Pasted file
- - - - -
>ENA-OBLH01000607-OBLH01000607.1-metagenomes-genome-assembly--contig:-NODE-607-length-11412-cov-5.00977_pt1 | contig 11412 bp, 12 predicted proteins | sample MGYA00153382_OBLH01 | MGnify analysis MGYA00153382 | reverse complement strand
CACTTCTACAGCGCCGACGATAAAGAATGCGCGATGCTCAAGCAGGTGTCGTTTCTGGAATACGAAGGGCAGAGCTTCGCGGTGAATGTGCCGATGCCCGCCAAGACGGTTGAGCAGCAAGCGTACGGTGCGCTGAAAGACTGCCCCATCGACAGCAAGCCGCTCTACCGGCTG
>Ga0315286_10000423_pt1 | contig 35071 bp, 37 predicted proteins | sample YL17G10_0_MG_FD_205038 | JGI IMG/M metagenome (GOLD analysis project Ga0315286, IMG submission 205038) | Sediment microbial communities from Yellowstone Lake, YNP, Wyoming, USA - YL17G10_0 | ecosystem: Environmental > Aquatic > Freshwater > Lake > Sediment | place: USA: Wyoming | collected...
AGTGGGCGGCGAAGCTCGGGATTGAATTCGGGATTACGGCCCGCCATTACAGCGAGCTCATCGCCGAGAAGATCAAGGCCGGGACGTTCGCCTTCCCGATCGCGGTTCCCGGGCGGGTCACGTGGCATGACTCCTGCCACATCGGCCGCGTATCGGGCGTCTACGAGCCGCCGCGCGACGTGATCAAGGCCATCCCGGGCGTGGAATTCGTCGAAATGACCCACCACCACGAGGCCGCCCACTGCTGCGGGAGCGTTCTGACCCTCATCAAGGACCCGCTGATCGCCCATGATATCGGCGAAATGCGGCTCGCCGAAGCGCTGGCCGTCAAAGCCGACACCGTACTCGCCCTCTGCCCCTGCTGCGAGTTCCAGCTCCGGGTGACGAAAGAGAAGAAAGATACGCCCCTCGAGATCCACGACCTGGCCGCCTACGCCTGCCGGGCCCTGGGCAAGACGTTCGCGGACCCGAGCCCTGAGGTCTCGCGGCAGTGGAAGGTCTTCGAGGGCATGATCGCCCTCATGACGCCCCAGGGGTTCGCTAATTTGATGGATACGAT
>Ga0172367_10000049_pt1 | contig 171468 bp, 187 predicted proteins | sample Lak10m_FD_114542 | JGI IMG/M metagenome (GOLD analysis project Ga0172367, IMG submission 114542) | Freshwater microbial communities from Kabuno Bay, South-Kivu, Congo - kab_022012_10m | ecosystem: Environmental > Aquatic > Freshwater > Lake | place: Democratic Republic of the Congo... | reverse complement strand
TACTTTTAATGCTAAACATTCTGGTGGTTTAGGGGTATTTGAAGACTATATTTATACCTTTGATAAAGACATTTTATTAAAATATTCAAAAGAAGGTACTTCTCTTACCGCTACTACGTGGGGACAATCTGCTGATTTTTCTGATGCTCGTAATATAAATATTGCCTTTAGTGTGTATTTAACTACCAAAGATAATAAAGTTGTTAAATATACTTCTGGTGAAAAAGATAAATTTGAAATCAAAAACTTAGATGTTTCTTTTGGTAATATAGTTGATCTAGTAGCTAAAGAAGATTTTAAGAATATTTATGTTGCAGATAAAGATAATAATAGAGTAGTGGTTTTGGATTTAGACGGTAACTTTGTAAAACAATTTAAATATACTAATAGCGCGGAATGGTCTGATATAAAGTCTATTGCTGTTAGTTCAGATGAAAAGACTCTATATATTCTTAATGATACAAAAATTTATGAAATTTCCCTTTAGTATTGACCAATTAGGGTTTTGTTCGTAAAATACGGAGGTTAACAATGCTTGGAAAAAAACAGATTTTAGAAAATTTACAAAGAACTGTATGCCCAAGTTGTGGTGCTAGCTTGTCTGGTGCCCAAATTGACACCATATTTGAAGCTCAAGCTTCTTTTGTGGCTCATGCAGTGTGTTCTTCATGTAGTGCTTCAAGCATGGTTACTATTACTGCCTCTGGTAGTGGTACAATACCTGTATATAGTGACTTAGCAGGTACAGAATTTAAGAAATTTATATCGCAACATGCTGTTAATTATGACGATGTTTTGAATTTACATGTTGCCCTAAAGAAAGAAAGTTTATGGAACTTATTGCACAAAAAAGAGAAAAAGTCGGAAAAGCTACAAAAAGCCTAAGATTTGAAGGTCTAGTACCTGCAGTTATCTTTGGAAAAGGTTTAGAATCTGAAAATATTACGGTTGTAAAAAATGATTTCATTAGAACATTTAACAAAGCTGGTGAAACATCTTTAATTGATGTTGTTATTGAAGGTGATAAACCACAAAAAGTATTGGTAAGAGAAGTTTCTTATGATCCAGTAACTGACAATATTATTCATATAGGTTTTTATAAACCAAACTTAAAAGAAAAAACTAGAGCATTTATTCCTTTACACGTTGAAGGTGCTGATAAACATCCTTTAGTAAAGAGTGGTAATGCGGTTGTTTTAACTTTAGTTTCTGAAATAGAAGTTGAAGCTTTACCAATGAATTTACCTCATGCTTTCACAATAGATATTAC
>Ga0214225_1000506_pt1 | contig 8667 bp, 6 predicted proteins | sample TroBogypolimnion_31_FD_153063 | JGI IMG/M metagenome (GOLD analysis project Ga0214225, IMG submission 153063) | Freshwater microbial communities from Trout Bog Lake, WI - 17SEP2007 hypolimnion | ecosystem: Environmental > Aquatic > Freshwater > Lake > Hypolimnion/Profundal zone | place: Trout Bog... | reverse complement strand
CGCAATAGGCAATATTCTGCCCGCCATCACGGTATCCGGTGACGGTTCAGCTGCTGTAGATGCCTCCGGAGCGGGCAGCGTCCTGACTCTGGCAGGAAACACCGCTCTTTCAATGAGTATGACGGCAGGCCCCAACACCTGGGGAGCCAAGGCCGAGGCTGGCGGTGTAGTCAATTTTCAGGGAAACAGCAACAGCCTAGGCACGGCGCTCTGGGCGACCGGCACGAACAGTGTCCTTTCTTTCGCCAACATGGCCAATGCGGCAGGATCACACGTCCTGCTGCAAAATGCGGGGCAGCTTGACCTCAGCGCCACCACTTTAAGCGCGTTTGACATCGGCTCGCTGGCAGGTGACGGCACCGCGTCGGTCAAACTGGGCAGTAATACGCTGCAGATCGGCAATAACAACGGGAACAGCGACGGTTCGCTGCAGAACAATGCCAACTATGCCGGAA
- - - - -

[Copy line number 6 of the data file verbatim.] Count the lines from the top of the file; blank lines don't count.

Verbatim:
TACTTTTAATGCTAAACATTCTGGTGGTTTAGGGGTATTTGAAGACTATATTTATACCTTTGATAAAGACATTTTATTAAAATATTCAAAAGAAGGTACTTCTCTTACCGCTACTACGTGGGGACAATCTGCTGATTTTTCTGATGCTCGTAATATAAATATTGCCTTTAGTGTGTATTTAACTACCAAAGATAATAAAGTTGTTAAATATACTTCTGGTGAAAAAGATAAATTTGAAATCAAAAACTTAGATGTTTCTTTTGGTAATATAGTTGATCTAGTAGCTAAAGAAGATTTTAAGAATATTTATGTTGCAGATAAAGATAATAATAGAGTAGTGGTTTTGGATTTAGACGGTAACTTTGTAAAACAATTTAAATATACTAATAGCGCGGAATGGTCTGATATAAAGTCTATTGCTGTTAGTTCAGATGAAAAGACTCTATATATTCTTAATGATACAAAAATTTATGAAATTTCCCTTTAGTATTGACCAATTAGGGTTTTGTTCGTAAAATACGGAGGTTAACAATGCTTGGAAAAAAACAGATTTTAGAAAATTTACAAAGAACTGTATGCCCAAGTTGTGGTGCTAGCTTGTCTGGTGCCCAAATTGACACCATATTTGAAGCTCAAGCTTCTTTTGTGGCTCATGCAGTGTGTTCTTCATGTAGTGCTTCAAGCATGGTTACTATTACTGCCTCTGGTAGTGGTACAATACCTGTATATAGTGACTTAGCAGGTACAGAATTTAAGAAATTTATATCGCAACATGCTGTTAATTATGACGATGTTTTGAATTTACATGTTGCCCTAAAGAAAGAAAGTTTATGGAACTTATTGCACAAAAAAGAGAAAAAGTCGGAAAAGCTACAAAAAGCCTAAGATTTGAAGGTCTAGTACCTGCAGTTATCTTTGGAAAAGGTTTAGAATCTGAAAATATTACGGTTGTAAAAAATGATTTCATTAGAACATTTAACAAAGCTGGTGAAACATCTTTAATTGATGTTGTTATTGAAGGTGATAAACCACAAAAAGTATTGGTAAGAGAAGTTTCTTATGATCCAGTAACTGACAATATTATTCATATAGGTTTTTATAAACCAAACTTAAAAGAAAAAACTAGAGCATTTATTCCTTTACACGTTGAAGGTGCTGATAAACATCCTTTAGTAAAGAGTGGTAATGCGGTTGTTTTAACTTTAGTTTCTGAAATAGAAGTTGAAGCTTTACCAATGAATTTACCTCATGCTTTCACAATAGATATTAC